In 1991, following the fall of Communism in Romania, SMUR received its first mobile resuscitation unit (donated from Germany). This unit brought a higher level of pre-hospital medical care, and easier one.

Until October 1990, the new system has functioned entirely based on volunteer work. The SMUR mobile unit's drivers were students at the Faculty of Medicine, physicians or Red Cross volunteers from Târgu Mureş. After failed attempts of cooperation with several institutions, in October 1991 an experimental period of time started, placing SMUR under the operative coordination of the Mureş Fire Department, which, at that time, was responsible for the employment of the drivers for the mobile unit, and to provide accommodation and training rooms for SMUR's medical staff. This experiment, which was to be a success and to become a permanent solution, was based on the models found in many countries in the world, where firemen are directly involved in providing of emergency medical assistance and first-aid. These models are functional in Germany, France, Luxembourg, the United States, Canada, Japan, etc. In this new functional structure, SMUR was guided by the Anaesthesiology and Intensive Care Clinic from the medical point of view and by the Fire Department from the operative point of view.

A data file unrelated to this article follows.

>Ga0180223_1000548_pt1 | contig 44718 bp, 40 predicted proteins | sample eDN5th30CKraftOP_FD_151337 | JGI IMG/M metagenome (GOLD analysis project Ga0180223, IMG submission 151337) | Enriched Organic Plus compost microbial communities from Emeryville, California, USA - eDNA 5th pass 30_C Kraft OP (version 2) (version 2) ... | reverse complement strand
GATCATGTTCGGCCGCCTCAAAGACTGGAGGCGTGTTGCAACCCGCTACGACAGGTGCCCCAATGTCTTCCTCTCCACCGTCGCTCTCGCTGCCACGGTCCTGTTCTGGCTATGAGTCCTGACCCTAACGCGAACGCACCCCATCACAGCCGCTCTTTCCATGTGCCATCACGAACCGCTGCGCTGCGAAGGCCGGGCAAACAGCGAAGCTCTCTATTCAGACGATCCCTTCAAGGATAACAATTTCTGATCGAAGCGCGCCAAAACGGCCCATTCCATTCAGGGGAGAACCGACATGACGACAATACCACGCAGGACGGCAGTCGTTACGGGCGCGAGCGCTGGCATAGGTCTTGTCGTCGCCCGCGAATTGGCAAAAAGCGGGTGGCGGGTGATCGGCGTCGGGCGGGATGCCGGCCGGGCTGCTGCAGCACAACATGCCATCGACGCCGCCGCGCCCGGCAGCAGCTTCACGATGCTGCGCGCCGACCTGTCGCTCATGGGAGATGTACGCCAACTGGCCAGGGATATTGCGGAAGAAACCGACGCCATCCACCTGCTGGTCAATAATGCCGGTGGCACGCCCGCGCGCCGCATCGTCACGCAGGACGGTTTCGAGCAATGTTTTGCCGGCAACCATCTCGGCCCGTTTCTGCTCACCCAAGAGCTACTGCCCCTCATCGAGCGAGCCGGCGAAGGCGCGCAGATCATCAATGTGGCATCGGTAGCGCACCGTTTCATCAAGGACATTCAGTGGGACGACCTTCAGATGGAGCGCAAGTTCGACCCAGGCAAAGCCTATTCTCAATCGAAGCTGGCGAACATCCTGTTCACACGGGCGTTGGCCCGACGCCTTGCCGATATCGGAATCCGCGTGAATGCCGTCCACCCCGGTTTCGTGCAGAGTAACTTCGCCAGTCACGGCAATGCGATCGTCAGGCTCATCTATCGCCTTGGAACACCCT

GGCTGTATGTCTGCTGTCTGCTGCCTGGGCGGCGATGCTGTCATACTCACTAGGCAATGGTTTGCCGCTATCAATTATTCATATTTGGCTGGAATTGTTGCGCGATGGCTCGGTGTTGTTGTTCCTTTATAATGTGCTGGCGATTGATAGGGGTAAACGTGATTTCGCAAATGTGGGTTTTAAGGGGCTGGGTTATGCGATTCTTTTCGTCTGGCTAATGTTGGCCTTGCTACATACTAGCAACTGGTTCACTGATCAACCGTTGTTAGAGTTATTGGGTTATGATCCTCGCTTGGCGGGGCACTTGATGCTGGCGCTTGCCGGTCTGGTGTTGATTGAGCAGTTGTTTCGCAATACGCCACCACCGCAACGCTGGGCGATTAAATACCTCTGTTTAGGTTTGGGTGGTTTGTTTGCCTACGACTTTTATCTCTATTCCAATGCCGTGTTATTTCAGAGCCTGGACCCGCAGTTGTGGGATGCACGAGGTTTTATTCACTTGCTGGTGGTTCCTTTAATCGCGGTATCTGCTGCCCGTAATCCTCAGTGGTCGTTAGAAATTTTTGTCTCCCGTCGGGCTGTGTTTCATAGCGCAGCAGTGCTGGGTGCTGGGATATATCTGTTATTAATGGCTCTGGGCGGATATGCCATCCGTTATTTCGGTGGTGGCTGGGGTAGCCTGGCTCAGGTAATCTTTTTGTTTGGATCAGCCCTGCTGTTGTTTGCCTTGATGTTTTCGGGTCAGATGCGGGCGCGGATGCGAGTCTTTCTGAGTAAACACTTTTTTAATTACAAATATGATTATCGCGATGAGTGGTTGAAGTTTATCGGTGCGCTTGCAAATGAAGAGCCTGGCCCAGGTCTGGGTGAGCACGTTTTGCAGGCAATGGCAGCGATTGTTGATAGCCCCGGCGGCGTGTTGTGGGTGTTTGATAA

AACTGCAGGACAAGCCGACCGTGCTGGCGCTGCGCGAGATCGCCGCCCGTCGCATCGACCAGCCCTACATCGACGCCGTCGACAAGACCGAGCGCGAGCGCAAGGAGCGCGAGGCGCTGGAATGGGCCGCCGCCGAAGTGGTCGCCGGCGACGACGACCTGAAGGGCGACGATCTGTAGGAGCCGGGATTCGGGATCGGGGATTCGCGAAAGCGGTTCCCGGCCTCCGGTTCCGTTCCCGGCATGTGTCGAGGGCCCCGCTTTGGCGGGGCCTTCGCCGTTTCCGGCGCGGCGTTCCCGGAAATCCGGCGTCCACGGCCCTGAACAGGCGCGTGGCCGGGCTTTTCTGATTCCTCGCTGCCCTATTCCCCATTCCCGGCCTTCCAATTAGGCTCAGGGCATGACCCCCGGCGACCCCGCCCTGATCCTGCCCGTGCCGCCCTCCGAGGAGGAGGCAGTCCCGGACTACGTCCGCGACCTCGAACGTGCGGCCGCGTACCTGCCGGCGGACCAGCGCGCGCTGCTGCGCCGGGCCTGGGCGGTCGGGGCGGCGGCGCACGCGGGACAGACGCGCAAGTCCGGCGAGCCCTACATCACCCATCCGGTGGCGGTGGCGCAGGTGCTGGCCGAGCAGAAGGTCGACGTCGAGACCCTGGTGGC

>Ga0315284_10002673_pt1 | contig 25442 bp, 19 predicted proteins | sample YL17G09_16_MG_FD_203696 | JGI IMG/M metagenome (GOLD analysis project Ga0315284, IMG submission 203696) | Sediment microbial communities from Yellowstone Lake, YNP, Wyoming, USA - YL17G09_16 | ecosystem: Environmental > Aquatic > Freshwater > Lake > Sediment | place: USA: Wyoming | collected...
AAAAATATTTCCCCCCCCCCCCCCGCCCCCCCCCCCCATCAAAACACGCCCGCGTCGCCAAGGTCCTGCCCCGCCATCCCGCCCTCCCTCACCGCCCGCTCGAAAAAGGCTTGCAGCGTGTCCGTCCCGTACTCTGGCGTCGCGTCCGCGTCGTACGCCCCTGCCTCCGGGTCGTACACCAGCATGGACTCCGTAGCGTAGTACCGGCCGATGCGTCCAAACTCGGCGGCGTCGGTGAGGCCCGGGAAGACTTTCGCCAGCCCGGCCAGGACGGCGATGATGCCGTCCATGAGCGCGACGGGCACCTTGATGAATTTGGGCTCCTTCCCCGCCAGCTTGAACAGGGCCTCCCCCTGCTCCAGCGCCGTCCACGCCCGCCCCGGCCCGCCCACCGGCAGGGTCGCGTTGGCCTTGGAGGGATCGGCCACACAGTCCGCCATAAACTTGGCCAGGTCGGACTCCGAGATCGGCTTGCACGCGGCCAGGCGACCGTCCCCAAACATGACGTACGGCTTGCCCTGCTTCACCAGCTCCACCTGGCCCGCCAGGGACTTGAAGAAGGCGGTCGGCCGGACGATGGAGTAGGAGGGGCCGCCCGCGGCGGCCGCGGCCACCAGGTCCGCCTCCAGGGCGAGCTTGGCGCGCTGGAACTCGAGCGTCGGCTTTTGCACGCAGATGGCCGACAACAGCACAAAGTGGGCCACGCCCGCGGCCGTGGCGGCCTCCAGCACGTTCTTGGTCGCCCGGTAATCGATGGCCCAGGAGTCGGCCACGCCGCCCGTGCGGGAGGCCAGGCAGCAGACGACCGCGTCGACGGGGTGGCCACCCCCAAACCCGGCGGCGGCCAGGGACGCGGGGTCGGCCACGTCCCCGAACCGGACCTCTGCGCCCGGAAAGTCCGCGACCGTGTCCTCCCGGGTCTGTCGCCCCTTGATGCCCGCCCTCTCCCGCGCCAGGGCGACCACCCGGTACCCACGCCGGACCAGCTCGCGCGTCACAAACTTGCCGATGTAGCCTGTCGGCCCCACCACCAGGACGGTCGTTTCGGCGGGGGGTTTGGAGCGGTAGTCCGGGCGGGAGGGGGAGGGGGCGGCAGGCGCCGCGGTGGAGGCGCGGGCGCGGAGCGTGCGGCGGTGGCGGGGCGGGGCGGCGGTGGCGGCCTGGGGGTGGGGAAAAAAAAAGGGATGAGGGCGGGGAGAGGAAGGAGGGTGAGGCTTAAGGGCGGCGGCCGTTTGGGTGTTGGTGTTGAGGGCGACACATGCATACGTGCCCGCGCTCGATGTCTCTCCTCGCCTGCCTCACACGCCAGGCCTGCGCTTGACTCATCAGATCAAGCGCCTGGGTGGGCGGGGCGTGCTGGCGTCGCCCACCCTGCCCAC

In 1992, SMUR kept on progressing, concentrating on the training of the mostly volunteer personnel and on developing international relations with similar services from other countries. The first countries to establish a long term cooperation, even from 1992 were Great Britain and Norway. The Norwegian Red Cross from Sauda started their support by donating SMUR mobile units and emergency medical equipment and the Emergency Service of the Royal Hospital in Edinburgh and the Strathclyde Fire Brigade in Glasgow have started an intensive support program for the development of emergency medical assistance and for the training and endowment of firemen in new fields, such as extrication and chemical hazards. In November 1992, following a training period of 3 weeks, with trainers from Germany, the Netherlands, Scotland and the United States, an exercise was performed to which were invited to participate the representatives of several Ministries and institutions. Following this exercise, the Minister of Health declared, by the Decision No. 1094 of 5 November 1992, the new system functioning in Târgu Mureş as the National Pilot Centre. This new status was to protect the new model, in the years 1993–1997, against the high level of opposition and the attempts to shut it down. As a part of the training in 1992, the first laboratory for emergency training was donated by the Foundation for Open Society, United States.